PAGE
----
New nighttime bazaar symbolizes redevelopment of North Bund
A nighttime bazaar has been launched along Suzhou Creek in Hongkou District to create a demonstration of the cultural and tourist attractions on the North Bund.
The Embankment Origin fashion market opens at 5pm every weekend on Beisuzhou Road along the creek, featuring music, wine and traditional hanfu traditional Chinese costumes.
Handmade clothes, cultural souvenirs and daily commodities are available at many stalls along the pedestrian-only street, as well as food and street performances.
“The newly unveiled nightlife market aims to develop a comfortable public space during the ongoing development of the North Bund,” the Hongkou District government said. It is expected to become one of the most popular social and entertainment attractions on the North Bund.
At the opening session of the market this month, 50 models wearing hanfu walked among visitors and posed with them. Street artists and musicians presented live performances. Wine and alcohol from both home and abroad were available.
Flowing through modern history
Suzhou Creek flows through six Shanghai districts and 180 years of the city’s modern history. Its redevelopment has given citizens a continuous 42-kilometer pedestrian corridor along the creek.
Beginning at the intersection of Suzhou Creek and Huangpu River, people can stroll along 900 meters of walkways next to the creek that flows through Hongkou.
The Beisuzhou Road walkway, opened in December, is one of the most scenic segments of the longer creekside path, featuring many preserved historical buildings with the former glory of the region.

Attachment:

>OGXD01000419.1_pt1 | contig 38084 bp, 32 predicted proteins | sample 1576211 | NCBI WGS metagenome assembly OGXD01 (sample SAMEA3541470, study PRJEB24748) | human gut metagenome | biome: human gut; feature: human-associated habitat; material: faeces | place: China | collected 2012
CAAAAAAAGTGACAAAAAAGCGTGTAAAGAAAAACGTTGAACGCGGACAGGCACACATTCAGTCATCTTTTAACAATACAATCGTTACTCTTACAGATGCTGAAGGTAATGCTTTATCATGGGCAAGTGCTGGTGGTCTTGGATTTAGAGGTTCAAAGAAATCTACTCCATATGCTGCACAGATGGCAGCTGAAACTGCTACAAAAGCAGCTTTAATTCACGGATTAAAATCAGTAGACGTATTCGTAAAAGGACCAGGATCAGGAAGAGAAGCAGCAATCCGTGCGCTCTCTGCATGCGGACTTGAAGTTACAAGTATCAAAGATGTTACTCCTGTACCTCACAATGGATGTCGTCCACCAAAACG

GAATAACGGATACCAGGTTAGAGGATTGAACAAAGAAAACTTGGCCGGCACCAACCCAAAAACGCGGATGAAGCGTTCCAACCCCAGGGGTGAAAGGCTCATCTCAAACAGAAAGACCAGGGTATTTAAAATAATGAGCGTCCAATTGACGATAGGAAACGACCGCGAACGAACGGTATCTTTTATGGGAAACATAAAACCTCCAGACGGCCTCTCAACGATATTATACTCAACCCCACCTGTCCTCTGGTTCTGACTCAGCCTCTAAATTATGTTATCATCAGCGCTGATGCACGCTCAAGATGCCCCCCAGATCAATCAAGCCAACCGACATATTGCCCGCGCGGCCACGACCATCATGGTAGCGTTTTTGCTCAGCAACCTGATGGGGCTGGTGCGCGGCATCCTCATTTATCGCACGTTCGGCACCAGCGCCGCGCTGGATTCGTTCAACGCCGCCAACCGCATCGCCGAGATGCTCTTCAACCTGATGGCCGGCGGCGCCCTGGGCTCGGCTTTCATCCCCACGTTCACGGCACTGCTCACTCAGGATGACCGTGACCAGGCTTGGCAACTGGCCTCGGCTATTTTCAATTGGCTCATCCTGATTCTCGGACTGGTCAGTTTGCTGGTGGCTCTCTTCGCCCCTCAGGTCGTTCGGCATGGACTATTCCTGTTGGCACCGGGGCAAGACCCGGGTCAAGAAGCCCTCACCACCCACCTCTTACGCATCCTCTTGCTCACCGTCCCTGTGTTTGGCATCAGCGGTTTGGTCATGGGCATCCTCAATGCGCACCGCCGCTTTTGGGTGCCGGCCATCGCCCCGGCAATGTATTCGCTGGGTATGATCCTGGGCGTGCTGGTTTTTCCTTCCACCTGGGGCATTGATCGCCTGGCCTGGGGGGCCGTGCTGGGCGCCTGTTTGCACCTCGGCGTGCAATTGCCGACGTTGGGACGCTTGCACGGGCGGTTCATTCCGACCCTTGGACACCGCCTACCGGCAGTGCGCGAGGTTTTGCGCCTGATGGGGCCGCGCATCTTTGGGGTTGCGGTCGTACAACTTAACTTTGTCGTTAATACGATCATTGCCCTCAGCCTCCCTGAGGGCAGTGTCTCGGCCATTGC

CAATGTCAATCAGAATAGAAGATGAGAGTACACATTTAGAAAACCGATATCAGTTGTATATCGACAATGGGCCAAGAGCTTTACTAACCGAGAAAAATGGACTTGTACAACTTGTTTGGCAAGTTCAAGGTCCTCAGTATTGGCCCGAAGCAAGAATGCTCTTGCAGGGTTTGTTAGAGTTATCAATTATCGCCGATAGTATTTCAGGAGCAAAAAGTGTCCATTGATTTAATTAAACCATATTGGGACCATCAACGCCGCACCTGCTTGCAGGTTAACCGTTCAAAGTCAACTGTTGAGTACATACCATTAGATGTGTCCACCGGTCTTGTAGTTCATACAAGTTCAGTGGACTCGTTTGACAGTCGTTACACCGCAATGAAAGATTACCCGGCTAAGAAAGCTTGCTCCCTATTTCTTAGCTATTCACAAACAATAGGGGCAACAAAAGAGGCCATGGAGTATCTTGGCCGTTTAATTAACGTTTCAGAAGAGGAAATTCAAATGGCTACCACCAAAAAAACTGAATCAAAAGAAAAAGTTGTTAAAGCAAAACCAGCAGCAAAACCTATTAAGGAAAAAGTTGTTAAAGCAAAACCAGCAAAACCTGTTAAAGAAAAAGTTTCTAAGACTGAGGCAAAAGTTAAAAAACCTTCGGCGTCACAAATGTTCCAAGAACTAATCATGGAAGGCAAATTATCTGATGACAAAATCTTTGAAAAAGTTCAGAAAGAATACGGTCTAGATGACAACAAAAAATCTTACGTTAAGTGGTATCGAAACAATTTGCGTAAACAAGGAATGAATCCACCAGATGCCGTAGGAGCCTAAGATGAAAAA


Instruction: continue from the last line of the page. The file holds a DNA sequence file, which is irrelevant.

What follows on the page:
The Astor House Hotel, previously known as Richard’s Hotel, was founded by the Richard family in 1846 on the Bund near Jinling Road E. It moved to its current location on Huangpu Road near the Waibaidu Bridge in 1857. The hotel once housed big names like physicist Albert Einstein, actor Charlie Chaplin and writer Edgar Snow.
It has become the China Securities Museum, because the hotel was also where the Shanghai Stock Exchange came into existence in 1990.
Established by the China Securities Regulatory Commission, the museum chronicles the development of stocks and futures since 1978, as well as earlier history dating back to the Qing Dynasty (1644-1911).
The Waibaidu Bridge, also known as Garden Bridge, was constructed in 1907 as the first large bridge in Shanghai and one of the city’s most beautiful bridges over the creek.
Nearby, several historical buildings were built on the northern banks of the creek. The iconic building that today houses the Shanghai Postal Museum opened in 1924 as Shanghai’s General Post Office.
Broadway Mansions, now a hotel, was built in 1934 as a modernist icon. A year later, the Embankment Building, once known as the “No. 1 Apartment Building of the Far East,” was completed. It is still a residential complex, and is receiving a major facelift to restore its original look.
The city’s earliest riverview residence along Suzhou Creek was financed by real estate tycoon Victor Sassoon. Its horizontal “S” design is consistent with the creek’s curves and represents the “S” in Sassoon.